Dietary Supplements (Herbal Medicines and Natural Products) - Topic Overview
What are dietary supplements?
In the United
States, dietary supplements are substances you eat or drink. They can be
vitamins, minerals, herbs or other plants,
amino acids (the individual building blocks of
protein), or parts of these substances. They can be in pill, capsule, tablet,
or liquid form. They supplement (add to) the diet and should not be considered
a substitute for food.
Dietary supplements are widely available in
the United States in health food stores, grocery stores, pharmacies, on the
Internet, and by mail. People commonly take them for health-related reasons.
Common dietary supplements include vitamins and minerals (such as vitamin C or
a multivitamin), botanicals (herbs and plant products, such as St. John's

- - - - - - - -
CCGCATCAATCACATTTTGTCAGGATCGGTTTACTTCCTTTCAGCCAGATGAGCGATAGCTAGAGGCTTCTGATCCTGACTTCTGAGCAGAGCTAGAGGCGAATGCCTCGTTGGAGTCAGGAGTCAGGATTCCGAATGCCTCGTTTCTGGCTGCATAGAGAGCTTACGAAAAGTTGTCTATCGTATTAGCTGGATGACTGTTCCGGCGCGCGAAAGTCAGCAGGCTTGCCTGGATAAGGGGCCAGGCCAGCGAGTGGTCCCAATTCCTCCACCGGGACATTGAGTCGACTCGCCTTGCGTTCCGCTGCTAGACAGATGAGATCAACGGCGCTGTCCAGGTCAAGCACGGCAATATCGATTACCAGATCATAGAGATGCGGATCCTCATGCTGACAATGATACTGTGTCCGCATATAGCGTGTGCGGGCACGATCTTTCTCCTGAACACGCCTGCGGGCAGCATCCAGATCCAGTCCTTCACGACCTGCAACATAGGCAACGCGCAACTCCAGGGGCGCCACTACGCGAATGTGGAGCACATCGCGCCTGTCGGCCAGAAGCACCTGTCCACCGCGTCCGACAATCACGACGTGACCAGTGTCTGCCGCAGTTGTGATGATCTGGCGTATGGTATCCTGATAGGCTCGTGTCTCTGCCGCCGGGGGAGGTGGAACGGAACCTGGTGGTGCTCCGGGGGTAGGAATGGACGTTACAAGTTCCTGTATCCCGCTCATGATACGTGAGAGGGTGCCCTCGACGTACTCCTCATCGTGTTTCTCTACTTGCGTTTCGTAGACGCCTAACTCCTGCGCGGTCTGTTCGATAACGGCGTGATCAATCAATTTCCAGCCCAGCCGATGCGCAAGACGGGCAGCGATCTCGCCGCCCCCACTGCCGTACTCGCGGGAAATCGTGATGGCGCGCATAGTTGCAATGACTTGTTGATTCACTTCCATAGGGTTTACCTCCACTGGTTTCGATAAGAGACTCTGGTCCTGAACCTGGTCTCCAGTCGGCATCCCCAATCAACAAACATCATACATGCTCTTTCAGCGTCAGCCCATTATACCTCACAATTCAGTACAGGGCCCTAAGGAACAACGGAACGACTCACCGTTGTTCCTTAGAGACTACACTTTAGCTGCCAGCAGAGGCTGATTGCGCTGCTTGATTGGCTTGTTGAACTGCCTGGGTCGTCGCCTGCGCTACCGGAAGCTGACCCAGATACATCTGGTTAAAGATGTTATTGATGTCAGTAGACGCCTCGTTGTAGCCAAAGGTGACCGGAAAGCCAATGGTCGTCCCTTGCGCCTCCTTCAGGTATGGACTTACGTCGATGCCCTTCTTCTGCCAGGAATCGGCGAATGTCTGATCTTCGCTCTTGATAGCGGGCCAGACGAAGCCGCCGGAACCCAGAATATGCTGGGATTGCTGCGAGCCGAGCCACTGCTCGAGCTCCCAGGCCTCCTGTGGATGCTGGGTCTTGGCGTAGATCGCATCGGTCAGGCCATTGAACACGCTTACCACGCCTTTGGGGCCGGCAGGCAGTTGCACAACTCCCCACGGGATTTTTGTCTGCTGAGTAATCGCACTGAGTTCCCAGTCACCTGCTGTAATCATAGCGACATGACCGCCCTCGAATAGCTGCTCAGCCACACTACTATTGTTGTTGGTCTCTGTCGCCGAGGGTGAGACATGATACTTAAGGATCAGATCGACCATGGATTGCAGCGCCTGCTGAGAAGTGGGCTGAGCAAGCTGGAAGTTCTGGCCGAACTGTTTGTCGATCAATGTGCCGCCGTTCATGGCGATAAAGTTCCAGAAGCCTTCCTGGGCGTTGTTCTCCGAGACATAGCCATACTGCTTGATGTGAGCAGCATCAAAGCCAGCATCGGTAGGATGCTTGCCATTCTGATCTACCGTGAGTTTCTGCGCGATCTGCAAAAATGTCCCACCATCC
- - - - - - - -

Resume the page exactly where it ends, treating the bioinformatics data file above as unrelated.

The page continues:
wort), and substances that come from a natural source (such as omega-3 fatty
Makers of dietary supplements cannot legally say that
dietary supplements can diagnose, cure, treat, or prevent disease. But they can
say that they contribute to health maintenance and well-being.
People have used the active ingredients in dietary supplements for
thousands of years to help health and to treat illness. Sometimes those
supplements are the basis for some of today's common medicines. For example,
people have used willow bark tea for centuries to relieve fever. Pharmaceutical
companies eventually identified the chemical in willow bark that relieved fever
and used that knowledge to produce aspirin.
The U.S. Food and Drug
Administration (FDA) does not regulate dietary supplements in the same way that
it regulates medicine. A dietary supplement can be sold without research on how
well it works.
What are dietary supplements used for?
dietary supplements for many health conditions.
Historically, people have used herbal medicines to prevent illness, cure
infection, relieve fever, and heal wounds. Herbal medicines can also treat
constipation, ease pain, or act as relaxants or stimulants. Research on some
herbs and plant products has shown that they may have some of the same effects
that conventional medicines do, while others may have no effect or may be
- Researchers have studied some natural products and have found
them to be useful. Omega-3 fatty acids, for example, may help lower